If you’ve ever watched Carl Sagan’s Cosmosseries, you’ll have an idea of what witnessing theTopicsinMarine Scienceclass was like. The first lectures consisted of visitingocean scientists and professionals just discussing what they study and why, with an open floor for questions. Eachpresentation was filled with passion and connected ocean science to every other discipline imaginable, challenging you to think like a scientist on a planetary scale. The last half of the course was on taking what we learned in terms of information and presentation to ask our own research question in groups and presentin front of our peers. The goal was to work as a group and emphasize the importance of science communication as well as the data itself.I took the course as a distraction from my pre-medical courses butfound it to be the course that gave me the most energy throughout my undergraduate years.
Besides retaking the Topics course twice (once as a teacher’s assistant), I was curious about the rest of the department and spent time studying in the famous “COOL Room,” where I had open access totalking withgrad students and visiting professors about their careersand research.This, along with “Science Cafés” on Cook Campusand the Habitat Meetings run by Jackie Veatch and Professor Josh Kohut, made me feel part of aresearch cohort and further inspired me to get involved.I was humbled by seeing so many brilliant minds talk about things I didn’t understand—but I tried to maketime to ask, and every presenter was excited to teach in response.
The entire department is run with aphilosophyof holistic science.Marine systems are interdisciplinary—you must know a degree of biology, chemistry,and physics to appreciate its influence and apply it to research questions. Every peer, mentor,and administrator I met at DMCS wassupportive in teaching andin providing resources for my research and curriculum when minoring in Marine Science. As part of my degree, I received credit for gettingSCUBAcertified as an Open Water Diverand for runningmy own research trying to connect exposure to harmful-algal-blooms(HABs)topatient outcomes inthe COVID-19 pandemic.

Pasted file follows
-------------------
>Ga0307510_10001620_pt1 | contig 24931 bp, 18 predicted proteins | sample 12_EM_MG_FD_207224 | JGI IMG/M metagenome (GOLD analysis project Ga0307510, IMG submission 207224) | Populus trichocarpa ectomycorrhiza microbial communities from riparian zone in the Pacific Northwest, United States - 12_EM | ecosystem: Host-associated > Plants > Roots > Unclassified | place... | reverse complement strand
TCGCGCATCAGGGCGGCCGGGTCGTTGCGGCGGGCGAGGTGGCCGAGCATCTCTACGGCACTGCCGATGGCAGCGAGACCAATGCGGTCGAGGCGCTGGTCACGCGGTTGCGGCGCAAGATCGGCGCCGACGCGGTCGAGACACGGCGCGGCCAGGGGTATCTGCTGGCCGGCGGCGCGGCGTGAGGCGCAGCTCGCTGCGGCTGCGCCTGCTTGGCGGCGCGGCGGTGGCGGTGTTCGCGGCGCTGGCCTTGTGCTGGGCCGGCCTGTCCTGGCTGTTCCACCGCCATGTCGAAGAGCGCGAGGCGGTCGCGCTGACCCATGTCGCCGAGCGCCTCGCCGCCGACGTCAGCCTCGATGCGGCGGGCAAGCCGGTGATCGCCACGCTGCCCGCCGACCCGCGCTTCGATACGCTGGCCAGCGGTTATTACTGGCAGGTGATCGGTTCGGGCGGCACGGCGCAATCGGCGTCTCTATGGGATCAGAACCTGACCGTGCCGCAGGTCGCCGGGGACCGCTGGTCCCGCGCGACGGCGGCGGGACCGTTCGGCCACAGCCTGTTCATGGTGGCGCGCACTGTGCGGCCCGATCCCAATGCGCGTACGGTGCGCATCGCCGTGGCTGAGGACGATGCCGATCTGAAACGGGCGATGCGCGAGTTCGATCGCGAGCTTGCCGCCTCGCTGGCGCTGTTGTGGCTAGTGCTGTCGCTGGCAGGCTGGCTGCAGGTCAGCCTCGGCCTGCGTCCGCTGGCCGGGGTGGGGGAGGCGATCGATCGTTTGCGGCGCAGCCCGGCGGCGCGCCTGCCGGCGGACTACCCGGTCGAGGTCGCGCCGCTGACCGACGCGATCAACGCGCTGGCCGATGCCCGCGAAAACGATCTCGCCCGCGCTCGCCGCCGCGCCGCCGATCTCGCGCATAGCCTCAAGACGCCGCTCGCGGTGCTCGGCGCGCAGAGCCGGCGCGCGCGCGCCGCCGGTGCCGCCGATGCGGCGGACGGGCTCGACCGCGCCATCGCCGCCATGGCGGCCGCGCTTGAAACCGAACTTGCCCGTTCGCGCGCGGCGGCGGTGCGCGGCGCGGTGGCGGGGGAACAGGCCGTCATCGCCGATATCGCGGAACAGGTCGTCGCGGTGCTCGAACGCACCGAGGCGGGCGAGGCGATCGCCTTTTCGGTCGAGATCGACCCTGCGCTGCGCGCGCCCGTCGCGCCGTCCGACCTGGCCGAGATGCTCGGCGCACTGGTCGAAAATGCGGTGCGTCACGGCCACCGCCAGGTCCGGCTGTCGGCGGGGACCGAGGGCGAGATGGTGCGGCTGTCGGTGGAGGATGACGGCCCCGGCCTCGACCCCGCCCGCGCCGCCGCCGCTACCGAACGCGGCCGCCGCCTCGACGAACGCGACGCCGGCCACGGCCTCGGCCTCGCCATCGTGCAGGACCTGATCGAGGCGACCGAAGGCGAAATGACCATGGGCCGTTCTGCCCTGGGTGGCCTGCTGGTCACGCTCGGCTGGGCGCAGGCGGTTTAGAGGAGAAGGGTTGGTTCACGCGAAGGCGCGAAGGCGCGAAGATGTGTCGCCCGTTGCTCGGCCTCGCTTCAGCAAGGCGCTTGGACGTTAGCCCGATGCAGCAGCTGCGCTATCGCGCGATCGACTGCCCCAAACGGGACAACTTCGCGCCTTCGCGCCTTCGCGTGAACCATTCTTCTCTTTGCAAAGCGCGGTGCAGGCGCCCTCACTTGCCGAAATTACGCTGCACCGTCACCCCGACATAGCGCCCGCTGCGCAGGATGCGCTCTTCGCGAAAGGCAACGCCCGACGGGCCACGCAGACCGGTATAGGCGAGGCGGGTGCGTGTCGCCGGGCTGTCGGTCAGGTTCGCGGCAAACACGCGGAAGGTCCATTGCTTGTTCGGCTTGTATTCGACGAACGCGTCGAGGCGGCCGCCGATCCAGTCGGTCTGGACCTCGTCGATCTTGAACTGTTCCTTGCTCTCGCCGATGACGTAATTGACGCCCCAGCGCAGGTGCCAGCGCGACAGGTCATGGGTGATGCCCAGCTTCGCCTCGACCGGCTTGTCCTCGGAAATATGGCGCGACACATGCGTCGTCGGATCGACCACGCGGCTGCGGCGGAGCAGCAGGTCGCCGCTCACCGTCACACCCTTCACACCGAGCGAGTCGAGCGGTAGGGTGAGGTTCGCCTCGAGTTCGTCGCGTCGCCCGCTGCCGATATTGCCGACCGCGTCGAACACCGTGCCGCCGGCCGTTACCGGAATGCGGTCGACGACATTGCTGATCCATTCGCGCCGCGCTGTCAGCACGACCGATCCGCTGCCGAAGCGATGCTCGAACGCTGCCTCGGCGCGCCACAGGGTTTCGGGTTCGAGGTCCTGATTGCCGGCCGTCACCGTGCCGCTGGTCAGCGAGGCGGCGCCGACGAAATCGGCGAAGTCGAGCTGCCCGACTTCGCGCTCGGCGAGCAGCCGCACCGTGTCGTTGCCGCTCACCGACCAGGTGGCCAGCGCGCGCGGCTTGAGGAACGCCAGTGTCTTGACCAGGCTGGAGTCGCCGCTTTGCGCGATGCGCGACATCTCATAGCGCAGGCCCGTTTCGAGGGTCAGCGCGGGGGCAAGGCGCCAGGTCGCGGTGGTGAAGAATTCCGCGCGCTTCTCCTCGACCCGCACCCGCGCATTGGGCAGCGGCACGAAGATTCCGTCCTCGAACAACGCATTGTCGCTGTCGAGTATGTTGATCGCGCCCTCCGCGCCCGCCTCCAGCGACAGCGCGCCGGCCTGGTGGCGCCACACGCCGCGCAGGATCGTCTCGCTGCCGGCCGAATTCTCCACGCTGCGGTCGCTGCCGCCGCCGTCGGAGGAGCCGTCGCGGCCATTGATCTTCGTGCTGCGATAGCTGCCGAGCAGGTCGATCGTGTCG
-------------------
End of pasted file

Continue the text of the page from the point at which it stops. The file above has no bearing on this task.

In the early stages of my research, Iwas able to get valuable feedback on how to focus the project and get it presentable and publishing ready. Just as important, I found people who were just as excited about my research as I was. Theintersection of HABs and human public health sounds like a niche topic,but I was quickly connected to researcherslocally andacross the country who had specialized in exactly what I was proposing. Their advice and resources were invaluable, and thanks to their help and my research advisor, Dr. Hugh Roarty, I’ll be presenting and publishing my research at the 2022 OCEANS Conference.
It’s amazing what one course can do to define your undergraduate years.I plan to apply my knowledge and experiences from DMCS as a physician, whether specifically in dive medicine,public healthresearch, or as an educator. I know now that marine science isn’t just for marine scientists—I’ma rabbi in medical school, and what I learned at Rutgers DMCS strengthened my faith and gave me a unique background in epidemiology. The SCUBA certificate was an unexpected bonusbutis indicative of howRutgers DMCS wants you to learn, and why it’s such an amazing, forward-thinking center for learning.
I’m currently atSt. George’s Medical School under the CARE Scholarship, which means I’ll be back at Jersey ShoreUniversity Medical Centerin two years forclinicals. I’ll be sure to visit DMCS when I’m back!
-Evyatar “Avi” Kanik